This hack is said to be reminiscent of a particularly brazen bank cyber-heist from February 2016, in which hackers successfully pilfered $81 million from the account of the central bank of Bangladesh at the Federal Reserve Bank of New York.
Russia’s central bank disclosed on Friday that hackers had made off with the equivalent of $6 million from a Russian bank last year by co-opting the banking industry’s global payments messaging system known as SWIFT, Reuters has reported.
The cyberattack at the unnamed bank took place at some point last year, according to the news wire, which cited a report drafted by the Bank of Russia on digital thefts in the country’s banking sector. Unknown hackers are said to have compromised an employee’s workstation before using SWIFT to transfer the funds to their own accounts.
Meanwhile in India, news broke yesterday that hackers had breached the systems of the country’s City Union Bank and attempted to purloin nearly $2 million in another theft that was carried out by using SWIFT as a channel for diverting the money. The extent of the damage is not entirely clear at this point, but it appears that at least two out of the three “unauthorized remittances to lenders overseas” were foiled at some stage.
A different kind of bank job
The two heists are the latest in a series of thefts co-opting SWIFT, a system that handles transfers of trillions of dollars between banks each day. They are also the latest additions to the list of cyber-robberies in Russia and India in the past few years.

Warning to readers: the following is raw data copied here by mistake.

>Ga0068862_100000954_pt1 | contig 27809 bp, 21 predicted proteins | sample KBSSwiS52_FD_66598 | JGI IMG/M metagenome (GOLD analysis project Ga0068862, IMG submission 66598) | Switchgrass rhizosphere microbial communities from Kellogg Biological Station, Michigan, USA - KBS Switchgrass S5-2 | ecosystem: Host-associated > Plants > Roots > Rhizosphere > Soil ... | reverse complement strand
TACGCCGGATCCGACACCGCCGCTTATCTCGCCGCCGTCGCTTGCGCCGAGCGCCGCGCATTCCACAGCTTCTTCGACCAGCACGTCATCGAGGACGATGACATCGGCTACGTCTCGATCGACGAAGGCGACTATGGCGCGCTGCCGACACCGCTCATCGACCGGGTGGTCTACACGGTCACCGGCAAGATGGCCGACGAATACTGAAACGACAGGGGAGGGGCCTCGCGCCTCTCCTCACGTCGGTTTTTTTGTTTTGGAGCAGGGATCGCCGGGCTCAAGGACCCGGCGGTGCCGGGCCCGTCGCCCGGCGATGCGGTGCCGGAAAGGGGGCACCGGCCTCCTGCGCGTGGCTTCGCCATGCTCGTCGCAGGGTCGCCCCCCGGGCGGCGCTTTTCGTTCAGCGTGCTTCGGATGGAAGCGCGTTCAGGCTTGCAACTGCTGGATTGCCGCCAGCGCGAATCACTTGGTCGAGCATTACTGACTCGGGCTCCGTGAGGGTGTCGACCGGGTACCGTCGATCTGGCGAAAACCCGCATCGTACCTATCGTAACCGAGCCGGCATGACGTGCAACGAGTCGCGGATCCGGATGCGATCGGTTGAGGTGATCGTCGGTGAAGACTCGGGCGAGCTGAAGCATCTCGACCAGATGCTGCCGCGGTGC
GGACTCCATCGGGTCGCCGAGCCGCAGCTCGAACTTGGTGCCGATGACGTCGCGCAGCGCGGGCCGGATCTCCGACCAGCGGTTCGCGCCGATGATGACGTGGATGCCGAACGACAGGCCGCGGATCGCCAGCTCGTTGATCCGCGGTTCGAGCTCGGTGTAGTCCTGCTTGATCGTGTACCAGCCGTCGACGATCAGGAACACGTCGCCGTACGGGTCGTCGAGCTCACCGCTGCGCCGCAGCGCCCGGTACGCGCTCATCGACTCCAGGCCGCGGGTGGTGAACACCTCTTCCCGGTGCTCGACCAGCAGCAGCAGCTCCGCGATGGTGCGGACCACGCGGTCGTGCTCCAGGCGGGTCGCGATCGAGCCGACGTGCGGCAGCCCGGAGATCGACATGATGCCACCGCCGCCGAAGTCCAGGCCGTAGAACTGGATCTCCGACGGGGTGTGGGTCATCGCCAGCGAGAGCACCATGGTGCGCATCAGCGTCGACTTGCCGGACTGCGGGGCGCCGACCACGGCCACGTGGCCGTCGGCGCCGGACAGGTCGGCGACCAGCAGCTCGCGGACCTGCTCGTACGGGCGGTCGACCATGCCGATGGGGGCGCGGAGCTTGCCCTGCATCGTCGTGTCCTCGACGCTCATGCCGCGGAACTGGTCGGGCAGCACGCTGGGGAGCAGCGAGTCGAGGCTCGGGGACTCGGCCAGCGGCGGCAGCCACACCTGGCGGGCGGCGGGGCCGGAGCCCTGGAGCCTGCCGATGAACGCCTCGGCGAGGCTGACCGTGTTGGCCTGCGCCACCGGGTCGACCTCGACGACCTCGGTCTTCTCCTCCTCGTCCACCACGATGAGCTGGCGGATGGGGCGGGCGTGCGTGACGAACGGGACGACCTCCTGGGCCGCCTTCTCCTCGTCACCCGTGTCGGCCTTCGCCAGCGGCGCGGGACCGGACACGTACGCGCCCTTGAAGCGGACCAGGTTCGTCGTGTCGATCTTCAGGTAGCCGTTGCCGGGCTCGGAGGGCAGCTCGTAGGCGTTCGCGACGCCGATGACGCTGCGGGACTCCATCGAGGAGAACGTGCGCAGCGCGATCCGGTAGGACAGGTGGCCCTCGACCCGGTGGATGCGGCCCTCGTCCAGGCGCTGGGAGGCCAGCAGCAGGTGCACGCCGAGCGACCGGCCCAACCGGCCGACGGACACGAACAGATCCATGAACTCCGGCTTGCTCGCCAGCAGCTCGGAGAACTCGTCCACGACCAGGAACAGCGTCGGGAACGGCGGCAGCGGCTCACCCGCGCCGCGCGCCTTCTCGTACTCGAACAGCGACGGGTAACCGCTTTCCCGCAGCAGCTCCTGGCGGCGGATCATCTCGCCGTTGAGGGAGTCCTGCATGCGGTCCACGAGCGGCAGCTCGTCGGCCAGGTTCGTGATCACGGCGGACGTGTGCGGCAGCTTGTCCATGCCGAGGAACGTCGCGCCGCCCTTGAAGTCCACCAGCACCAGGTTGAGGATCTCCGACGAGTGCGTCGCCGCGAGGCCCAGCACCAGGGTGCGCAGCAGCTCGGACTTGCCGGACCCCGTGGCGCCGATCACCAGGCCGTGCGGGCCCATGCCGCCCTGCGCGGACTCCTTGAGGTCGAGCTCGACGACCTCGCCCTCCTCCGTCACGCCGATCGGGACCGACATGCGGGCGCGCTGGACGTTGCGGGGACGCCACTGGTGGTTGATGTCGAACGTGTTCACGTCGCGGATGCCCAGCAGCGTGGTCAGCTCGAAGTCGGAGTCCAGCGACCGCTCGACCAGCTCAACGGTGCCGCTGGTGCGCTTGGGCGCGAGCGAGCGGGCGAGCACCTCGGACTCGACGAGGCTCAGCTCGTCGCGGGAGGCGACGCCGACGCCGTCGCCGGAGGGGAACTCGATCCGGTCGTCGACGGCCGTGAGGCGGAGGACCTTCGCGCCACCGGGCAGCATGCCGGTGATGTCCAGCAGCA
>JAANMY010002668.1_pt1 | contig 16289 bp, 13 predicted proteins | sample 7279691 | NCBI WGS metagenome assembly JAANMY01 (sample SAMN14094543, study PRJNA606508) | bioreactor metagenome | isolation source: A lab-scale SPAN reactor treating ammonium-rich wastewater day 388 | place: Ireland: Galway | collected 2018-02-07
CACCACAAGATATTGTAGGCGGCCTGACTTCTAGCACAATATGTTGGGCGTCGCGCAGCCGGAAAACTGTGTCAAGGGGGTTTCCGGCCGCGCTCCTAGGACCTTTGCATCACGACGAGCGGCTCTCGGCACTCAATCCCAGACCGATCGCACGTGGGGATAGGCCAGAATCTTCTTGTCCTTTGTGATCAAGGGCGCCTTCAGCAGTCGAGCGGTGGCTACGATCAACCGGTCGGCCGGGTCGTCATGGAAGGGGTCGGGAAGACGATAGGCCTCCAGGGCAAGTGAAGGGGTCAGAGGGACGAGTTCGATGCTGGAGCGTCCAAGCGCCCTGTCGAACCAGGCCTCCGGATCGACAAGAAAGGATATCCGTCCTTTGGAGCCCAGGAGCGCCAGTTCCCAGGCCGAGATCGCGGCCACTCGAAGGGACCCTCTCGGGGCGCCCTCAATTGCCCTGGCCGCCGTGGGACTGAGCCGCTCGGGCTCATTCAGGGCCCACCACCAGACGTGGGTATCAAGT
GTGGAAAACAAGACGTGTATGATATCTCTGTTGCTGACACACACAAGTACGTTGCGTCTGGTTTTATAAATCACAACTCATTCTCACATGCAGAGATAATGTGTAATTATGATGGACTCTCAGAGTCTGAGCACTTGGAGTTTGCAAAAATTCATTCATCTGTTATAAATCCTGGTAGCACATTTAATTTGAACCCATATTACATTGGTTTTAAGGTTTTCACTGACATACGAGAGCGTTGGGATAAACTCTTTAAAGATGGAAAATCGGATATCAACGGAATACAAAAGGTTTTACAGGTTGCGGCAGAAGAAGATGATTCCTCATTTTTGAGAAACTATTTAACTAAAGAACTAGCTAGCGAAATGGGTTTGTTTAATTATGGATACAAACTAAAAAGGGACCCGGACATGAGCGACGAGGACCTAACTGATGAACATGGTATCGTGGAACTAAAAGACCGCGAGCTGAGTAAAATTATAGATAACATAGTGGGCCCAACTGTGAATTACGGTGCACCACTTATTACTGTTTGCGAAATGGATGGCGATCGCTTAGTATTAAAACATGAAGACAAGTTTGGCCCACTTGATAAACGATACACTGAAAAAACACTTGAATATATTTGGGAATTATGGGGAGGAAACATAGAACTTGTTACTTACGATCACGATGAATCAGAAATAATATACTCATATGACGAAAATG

As recently as December 2017, it emerged that hackers had attempted to siphon off nearly $1 million from Russian state-run bank Globex by funneling the money away via fraudulent SWIFT transactions. The robbery was largely thwarted, however, and only $100,000 is believed to have been stolen. The year 2016, meanwhile, saw the thefts of $31 million in total from accounts at Russia’s central bank and commercial banks.
ESET researchers noted in 2016 that Russian banks are ever more frequently on the receiving end of attempted cyberattacks, including those targeting their SWIFT terminals.
Meanwhile, an official at Union Bank of India acted just in time in July 2016 to retrieve $171 million that had been pilfered from the bank following a security breach. This hack is said to be reminiscent of a particularly brazen bank cyber-heist from February 2016, in which hackers successfully stole $81 million from the account of the central bank of Bangladesh at the Federal Reserve Bank of New York.
Having compromised the computer systems of the Bank of Bangladesh with malware, they gained the bank’s credentials into SWIFT and used them for a string of fraudulent wire-transfer orders. The first four came through, but the fifth failed – due to something as mundane as a misspelled word in the order. This prompted some double-checks and eventually proved enough to block some 30 faux orders worth a combined $850-$870 million. In the aftermath of the attack, SWIFT announced measures intended to keep cyberattacks at bay and repeatedly urged banks worldwide to beef up security.
Other hacking campaigns have been more successful, however. It was reported in February 2015 that an APT group known as Carbanak successfully deployed malware to suck up to $1 billion from some 100 financial institutions worldwide in two years.